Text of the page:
In The Know: Defense Secretary orders National Guards to process military benefits

In The KnowIn The Know is a daily synopsis of Oklahoma policy-related news and blogs. Inclusion of a story does not necessarily mean endorsement by the Oklahoma Policy Institute. You can sign up here to receive In The Know by e-mail.

Today you should know that Defense Secretary Chuck Hagel blasted Oklahoma and 8 other states for creating hardship for military families and violating federal law by refusing to issue identification cards to some military spouses at their National Guard facilities.  Hagel directed the chief of the National Guard Bureau, Gen. Frank Grass, to take immediate action to remedy the situation if states do not comply.

A wrongful death claim has been filed against private prison corporation GEO, alleging that a man died in their custody in Oklahoma when staff improperly administered his high blood pressure medication.  Governor Fallin will host a National Governors Association meeting on connecting workforce and education.  

After controversy surrounding the release of information related to two child abduction attempts, Lawton police and city officials announced that they will be changing departmental policies with the goal of more disclosure to the public.  A new exhibition of portraits of incarcerated Oklahoma women will open in Tulsa this weekend.  

The Oklahoma Department of Public Safety appointed DPS Commissioner Ricky Adams as the new chief of the Oklahoma Highway Patrol.  The Number of the Day is the unemployment rate for Hispanic Oklahomans.  In today’s Policy Note, StateImpactOK examined Oklahoma City’s water supply options now and in the future.

In The News

Hagel blasts states on same-sex benefits policy
Defense Secretary Chuck Hagel is criticizing U.S. states that refuse to issue Defense Department identification cards – and the benefits that go with them – to same-sex spouses of military members at National Guard facilities. In remarks prepared for delivery in New York on Thursday evening, Hagel says these states are violating their obligations under federal law. And he says they are creating hardship and inequality by forcing legally married gay partners to travel to federal military bases to get the ID cards to which they are entitled. Hagel does not name the states, but the Pentagon has cited nine: Texas, Indiana, Georgia, Florida, Mississippi, Louisiana, Oklahoma, South Carolina and West Virginia.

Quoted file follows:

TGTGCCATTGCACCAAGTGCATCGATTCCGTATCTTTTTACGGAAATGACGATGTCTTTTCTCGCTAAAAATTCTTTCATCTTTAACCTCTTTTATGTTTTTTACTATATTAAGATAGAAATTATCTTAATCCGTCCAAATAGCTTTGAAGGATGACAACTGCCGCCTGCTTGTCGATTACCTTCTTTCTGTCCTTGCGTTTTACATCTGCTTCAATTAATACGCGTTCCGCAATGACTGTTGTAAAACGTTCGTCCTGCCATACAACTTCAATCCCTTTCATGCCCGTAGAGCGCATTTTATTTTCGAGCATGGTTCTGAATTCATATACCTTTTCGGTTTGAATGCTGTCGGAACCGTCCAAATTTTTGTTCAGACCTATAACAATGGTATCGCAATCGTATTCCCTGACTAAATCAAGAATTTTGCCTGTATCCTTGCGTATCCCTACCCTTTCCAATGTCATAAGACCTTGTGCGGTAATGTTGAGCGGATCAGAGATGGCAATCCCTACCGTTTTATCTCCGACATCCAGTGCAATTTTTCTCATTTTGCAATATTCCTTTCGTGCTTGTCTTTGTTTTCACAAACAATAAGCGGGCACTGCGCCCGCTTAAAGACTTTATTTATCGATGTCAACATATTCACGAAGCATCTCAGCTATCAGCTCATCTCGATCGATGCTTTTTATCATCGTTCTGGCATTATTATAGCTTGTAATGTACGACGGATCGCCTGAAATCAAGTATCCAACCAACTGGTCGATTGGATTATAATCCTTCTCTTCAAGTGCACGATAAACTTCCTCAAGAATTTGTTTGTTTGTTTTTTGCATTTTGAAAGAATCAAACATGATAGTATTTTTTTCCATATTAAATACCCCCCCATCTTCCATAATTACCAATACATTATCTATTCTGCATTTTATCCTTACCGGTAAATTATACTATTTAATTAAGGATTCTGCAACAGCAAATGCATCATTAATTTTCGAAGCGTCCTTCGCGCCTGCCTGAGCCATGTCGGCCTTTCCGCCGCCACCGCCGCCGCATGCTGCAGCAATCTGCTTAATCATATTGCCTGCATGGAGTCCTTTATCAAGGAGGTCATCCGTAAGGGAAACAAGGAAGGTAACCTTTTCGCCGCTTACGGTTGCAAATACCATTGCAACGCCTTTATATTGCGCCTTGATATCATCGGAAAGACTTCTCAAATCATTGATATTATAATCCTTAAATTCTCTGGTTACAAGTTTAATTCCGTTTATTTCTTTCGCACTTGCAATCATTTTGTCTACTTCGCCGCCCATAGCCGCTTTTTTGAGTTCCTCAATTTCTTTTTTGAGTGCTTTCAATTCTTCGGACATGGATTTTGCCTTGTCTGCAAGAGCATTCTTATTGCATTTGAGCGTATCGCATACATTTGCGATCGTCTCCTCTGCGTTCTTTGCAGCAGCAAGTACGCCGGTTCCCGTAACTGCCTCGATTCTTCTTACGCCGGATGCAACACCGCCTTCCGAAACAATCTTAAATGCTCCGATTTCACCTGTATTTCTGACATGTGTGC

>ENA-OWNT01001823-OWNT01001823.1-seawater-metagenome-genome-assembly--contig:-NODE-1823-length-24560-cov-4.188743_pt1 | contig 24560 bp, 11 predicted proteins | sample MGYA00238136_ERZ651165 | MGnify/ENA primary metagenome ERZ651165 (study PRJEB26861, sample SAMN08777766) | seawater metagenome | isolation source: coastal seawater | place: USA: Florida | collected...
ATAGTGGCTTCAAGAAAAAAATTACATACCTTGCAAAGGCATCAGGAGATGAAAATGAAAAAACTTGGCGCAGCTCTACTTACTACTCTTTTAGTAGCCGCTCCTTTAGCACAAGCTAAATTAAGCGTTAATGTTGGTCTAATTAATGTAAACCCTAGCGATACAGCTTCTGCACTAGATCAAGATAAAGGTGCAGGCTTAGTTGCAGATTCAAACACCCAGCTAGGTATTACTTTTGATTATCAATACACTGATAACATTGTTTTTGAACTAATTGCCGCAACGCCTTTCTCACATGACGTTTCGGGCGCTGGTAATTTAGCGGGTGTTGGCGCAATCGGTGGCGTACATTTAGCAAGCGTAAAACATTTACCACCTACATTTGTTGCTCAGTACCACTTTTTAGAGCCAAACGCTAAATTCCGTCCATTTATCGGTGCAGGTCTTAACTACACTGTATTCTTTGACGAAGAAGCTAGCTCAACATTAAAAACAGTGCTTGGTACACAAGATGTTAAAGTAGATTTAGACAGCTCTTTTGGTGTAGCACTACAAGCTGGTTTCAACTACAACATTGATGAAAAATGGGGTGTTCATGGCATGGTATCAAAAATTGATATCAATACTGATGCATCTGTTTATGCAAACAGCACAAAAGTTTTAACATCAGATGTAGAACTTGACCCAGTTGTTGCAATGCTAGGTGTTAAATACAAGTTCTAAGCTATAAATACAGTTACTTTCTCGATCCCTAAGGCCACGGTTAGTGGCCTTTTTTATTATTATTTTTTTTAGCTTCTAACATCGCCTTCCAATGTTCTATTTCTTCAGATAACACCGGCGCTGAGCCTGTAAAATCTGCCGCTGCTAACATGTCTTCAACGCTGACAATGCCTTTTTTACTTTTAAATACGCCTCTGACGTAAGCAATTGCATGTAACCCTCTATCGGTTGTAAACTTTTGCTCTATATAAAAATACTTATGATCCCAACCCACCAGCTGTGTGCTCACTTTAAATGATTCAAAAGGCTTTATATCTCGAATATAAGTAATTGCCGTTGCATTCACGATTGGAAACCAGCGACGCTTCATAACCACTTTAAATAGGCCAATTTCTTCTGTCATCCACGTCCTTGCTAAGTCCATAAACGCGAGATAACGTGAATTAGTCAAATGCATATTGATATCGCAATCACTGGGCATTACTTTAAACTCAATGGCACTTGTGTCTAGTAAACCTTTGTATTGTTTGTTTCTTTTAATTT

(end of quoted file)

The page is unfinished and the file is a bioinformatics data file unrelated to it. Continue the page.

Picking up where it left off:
Read more from News9

Defense secretary contradicts order from Gov. Fallin, tells Oklahoma Guard to process benefit requests for same-sex military spouses
Gen. Myles Deering, the adjutant general of the Oklahoma National Guard, now has conflicting orders from his military superiors and the governor, who commands the Guard.Deering could not be reached for comment Thursday evening. It was not immediately clear whose orders Deering will have to follow, but Hagel said he will take further steps if the states don’t comply. “Today, I directed the chief of the National Guard Bureau, Gen. Frank Grass, to take immediate action to remedy this situation,” Hagel said. “The adjutants general will be expected to comply with both lawful direction and DoD policy.”

Read more from NewsOK

Death suit alleges prison negligence
Court records show Jessic Opdyke filed suit Oct. 24 on behalf of William Schrader Jr., 39, who was serving several 30-year sentences with the Department of Corrections for burglary and grand larceny. He was moved to the Lawton Correctional Facility sometime before his death Nov. 12, 2012. On that date, Schrader reportedly slept until lunchtime, but did not report to the cafeteria to eat. He was found after lunch unresponsive in his cell, and an autopsy revealed Schrader died from a verapamil toxicity. According to Web MD, verapamil is a drug used to treat high blood pressure. According to the suit, Schrader notified DOC officials of his medical problems when he began serving his time in 2006, but Opdyke’s suit alleges staff at Lawton Correctional Facility, 8607 SE Flower Mound, were negligent in administering his medication, resulting in the overdose.